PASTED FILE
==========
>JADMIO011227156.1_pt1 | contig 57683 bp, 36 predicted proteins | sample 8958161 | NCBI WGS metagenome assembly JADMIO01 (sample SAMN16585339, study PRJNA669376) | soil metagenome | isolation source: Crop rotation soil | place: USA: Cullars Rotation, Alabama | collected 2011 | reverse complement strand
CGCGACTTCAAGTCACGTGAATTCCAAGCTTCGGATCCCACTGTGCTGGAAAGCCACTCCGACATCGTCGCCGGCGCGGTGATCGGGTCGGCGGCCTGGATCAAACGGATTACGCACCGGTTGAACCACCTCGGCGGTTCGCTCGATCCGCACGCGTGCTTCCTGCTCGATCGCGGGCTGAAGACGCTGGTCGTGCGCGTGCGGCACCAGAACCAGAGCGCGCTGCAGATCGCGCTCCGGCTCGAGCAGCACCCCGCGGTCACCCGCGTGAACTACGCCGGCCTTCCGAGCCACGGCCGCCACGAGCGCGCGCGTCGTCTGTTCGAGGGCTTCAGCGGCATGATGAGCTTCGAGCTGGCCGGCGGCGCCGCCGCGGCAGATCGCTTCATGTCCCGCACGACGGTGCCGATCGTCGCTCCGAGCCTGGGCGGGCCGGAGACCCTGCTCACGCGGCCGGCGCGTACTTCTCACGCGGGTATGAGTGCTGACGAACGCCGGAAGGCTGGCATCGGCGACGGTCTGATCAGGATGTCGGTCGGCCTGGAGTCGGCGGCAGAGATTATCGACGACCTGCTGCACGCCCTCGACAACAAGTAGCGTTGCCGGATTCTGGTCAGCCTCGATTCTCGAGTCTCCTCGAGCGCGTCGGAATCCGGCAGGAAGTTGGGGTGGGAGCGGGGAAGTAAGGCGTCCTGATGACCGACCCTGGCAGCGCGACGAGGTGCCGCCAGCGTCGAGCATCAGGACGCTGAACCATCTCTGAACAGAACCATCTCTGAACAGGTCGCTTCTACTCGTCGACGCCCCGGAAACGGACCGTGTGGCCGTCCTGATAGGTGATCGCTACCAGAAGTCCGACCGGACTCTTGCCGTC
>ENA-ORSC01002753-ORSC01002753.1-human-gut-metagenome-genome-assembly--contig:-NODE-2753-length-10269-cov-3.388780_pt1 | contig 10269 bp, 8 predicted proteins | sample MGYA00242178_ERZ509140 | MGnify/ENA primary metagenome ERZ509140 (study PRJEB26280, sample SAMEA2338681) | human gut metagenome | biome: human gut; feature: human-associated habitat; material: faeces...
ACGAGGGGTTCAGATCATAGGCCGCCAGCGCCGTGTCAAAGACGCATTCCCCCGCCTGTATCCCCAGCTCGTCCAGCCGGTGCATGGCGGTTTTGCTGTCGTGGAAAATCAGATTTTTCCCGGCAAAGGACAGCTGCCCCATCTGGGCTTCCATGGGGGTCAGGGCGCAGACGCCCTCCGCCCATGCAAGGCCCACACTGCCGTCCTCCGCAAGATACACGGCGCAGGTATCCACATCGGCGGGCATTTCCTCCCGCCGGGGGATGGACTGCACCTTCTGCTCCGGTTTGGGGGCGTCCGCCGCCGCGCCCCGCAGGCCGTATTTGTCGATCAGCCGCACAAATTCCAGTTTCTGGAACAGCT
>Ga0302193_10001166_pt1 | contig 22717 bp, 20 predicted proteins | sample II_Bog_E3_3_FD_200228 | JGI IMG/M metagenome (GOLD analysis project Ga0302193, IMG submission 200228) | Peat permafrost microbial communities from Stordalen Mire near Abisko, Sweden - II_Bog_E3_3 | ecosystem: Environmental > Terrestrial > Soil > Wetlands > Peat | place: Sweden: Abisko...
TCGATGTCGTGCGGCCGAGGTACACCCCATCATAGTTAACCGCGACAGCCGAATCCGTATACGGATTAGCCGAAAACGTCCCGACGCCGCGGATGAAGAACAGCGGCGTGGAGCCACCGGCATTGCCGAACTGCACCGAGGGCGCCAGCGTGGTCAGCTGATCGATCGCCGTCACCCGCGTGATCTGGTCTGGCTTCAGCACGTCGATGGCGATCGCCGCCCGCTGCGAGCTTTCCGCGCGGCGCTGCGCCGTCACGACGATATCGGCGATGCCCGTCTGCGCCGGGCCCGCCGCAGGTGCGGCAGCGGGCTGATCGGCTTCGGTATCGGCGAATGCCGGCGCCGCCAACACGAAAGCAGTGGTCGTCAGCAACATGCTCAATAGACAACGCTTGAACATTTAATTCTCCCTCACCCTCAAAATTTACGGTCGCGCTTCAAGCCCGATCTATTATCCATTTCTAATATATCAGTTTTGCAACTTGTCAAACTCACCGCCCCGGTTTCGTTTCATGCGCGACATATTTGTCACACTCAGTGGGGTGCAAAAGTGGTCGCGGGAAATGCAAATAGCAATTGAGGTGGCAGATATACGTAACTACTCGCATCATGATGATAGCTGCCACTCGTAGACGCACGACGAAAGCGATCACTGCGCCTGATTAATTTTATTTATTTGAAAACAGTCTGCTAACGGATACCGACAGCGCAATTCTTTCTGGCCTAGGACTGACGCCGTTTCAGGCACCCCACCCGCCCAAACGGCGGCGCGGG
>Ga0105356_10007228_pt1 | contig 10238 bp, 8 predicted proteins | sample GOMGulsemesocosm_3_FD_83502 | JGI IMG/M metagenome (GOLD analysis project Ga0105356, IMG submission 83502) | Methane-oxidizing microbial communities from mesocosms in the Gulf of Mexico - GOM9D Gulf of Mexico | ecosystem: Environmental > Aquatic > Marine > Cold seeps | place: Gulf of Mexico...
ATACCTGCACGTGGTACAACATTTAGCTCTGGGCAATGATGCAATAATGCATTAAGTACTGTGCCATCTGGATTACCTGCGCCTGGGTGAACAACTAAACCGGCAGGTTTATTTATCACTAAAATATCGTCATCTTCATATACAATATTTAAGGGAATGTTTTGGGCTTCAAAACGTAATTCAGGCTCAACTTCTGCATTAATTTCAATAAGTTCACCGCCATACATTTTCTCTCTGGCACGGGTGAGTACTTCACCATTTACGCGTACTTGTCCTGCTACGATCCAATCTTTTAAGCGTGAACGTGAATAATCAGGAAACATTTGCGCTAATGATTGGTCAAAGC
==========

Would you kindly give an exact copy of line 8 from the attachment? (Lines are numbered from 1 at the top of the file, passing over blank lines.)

ATACCTGCACGTGGTACAACATTTAGCTCTGGGCAATGATGCAATAATGCATTAAGTACTGTGCCATCTGGATTACCTGCGCCTGGGTGAACAACTAAACCGGCAGGTTTATTTATCACTAAAATATCGTCATCTTCATATACAATATTTAAGGGAATGTTTTGGGCTTCAAAACGTAATTCAGGCTCAACTTCTGCATTAATTTCAATAAGTTCACCGCCATACATTTTCTCTCTGGCACGGGTGAGTACTTCACCATTTACGCGTACTTGTCCTGCTACGATCCAATCTTTTAAGCGTGAACGTGAATAATCAGGAAACATTTGCGCTAATGATTGGTCAAAGC